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Under the Skin: A Novel by Michel Faber
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Under the Skin: A Novel (original 2000; edition 2001)

by Michel Faber

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1,860855,409 (3.74)183
Member:Shijuro
Title:Under the Skin: A Novel
Authors:Michel Faber
Info:Harvest Books (2001), Paperback, 319 pages
Collections:Your library, read, Read in 2014
Rating:****
Tags:SF

Work details

Under the Skin by Michel Faber (2000)

  1. 40
    Never Let Me Go by Kazuo Ishiguro (Medellia)
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    The Island of Dr. Moreau by H. G. Wells (HighlandLad)
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    The Courage Consort by Michel Faber (Booksloth, Booksloth)
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    Geek Love by Katherine Dunn (SqueakyChu)
    SqueakyChu: Another novel in which average humans are not the "normals". Both novels view people from very interesting, albeit different, perspectives.
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» See also 183 mentions

English (76)  Dutch (5)  Italian (2)  Swedish (1)  French (1)  All languages (85)
Showing 1-5 of 76 (next | show all)
Under the Skin by Michael Faber is a strange story that grows progressively weirder as it develops. Set in the Scottish Highlands the story slowly reveals that the main character, Isserley, spends her time driving around the roads of Northern Scotland and picks up hitchhikers. She doesn’t pickup women, and only stops for well developed, muscular men. After getting them into her car she guides the conversation to have her passenger reveal what ties they have and who would miss them if they don’t show up at their destination.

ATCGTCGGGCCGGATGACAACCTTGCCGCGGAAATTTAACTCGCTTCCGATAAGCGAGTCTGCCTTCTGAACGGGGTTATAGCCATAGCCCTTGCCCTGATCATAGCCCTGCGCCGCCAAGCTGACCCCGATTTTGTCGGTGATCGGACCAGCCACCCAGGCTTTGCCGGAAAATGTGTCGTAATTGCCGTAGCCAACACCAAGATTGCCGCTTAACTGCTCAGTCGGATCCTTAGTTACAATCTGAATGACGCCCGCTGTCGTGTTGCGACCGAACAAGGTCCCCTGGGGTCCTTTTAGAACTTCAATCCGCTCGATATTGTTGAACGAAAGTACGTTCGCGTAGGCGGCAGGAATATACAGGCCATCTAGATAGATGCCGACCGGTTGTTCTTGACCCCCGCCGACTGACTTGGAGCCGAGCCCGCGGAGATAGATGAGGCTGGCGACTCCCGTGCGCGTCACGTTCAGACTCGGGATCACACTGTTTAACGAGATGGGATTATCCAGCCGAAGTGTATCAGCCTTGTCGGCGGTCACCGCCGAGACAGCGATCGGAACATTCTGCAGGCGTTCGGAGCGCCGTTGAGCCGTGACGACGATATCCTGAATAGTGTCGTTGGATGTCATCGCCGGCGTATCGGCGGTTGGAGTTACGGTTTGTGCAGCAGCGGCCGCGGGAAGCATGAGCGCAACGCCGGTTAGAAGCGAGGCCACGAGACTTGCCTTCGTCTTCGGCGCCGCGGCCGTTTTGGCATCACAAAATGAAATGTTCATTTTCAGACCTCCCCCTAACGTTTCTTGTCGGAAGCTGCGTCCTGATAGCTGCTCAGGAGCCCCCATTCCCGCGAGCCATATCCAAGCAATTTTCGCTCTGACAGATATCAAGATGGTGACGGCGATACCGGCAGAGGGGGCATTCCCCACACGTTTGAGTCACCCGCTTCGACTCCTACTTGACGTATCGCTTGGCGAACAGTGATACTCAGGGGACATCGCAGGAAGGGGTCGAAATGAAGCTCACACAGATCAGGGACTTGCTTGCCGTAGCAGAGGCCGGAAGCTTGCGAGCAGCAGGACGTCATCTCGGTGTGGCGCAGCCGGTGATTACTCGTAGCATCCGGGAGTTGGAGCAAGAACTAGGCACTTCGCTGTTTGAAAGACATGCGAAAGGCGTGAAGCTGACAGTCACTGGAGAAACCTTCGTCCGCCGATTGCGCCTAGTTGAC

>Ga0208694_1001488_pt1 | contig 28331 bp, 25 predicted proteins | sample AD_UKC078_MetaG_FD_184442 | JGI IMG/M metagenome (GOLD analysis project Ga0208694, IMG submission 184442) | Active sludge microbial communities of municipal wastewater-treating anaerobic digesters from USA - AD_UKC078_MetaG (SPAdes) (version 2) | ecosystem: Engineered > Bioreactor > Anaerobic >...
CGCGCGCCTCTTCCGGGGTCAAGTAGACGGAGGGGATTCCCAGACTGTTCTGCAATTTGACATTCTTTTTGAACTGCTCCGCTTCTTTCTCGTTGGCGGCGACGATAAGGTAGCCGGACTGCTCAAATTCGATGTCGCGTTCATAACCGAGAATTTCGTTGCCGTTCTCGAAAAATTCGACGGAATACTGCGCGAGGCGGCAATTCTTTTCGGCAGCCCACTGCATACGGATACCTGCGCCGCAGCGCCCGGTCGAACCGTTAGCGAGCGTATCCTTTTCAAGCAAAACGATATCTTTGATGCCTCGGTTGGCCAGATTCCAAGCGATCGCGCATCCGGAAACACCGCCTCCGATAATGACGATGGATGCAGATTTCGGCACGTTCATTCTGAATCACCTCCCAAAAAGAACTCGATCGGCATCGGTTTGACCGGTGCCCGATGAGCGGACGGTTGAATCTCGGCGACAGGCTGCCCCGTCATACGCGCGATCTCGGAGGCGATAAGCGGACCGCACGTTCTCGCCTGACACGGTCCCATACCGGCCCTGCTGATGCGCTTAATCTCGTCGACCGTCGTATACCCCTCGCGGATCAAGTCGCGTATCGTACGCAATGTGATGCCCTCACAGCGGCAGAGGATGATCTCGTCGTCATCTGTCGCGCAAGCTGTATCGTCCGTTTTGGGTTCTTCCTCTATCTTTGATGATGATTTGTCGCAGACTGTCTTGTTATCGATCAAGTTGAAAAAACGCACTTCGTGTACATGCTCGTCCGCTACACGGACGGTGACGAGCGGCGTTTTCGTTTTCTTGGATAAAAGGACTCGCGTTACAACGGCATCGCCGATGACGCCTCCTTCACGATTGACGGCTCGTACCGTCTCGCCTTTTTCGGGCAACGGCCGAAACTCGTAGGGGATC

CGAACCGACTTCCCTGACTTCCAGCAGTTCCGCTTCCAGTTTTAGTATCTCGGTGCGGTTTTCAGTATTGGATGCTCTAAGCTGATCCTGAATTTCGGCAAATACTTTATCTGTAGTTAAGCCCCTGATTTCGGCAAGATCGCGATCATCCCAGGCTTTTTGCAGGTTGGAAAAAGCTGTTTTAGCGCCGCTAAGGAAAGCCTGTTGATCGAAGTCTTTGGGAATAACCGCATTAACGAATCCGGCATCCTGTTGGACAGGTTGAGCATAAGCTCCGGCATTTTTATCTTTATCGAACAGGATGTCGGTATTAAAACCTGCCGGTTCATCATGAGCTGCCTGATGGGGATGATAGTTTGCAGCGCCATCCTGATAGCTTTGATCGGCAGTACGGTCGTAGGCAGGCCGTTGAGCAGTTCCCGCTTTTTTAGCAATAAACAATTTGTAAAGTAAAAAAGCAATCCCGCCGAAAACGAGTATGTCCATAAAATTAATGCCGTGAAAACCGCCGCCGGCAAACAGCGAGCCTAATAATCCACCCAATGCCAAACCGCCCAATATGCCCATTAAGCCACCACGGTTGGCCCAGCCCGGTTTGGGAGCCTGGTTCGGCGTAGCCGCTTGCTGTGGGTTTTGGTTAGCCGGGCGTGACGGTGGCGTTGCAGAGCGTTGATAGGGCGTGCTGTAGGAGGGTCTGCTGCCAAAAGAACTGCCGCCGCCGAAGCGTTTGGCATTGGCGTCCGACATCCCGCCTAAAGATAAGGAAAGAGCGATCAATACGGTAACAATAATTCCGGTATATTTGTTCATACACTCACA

As the story moves along, the reader eventually discovers the purpose behind Isserley’s quest. The story grows ever darker and more terrifying. As more of Isserley’s character is revealed, the harder it is not to feel some empathy for her, although she certainly shows none for her victims. In truth, Isserley is an extraterrestrial who has been surgically altered to roughly take the human form. Her victims are drugged, mutilated, fattened and then shipped to her home planet for food.

With Under the Skin the author has delivered a beautifully written horror story with touches of macabre humor and, like many classic science fiction novels, this is a satirical novel with themes that revolve around the exploration of issues of humanity and other social concerns. I was totally spellbound by this brilliant, surreal exploration of morality but would caution that this story can be brutally graphic at times. This book deserves it's place on the 1,001 Books List and was a five star read for me. ( )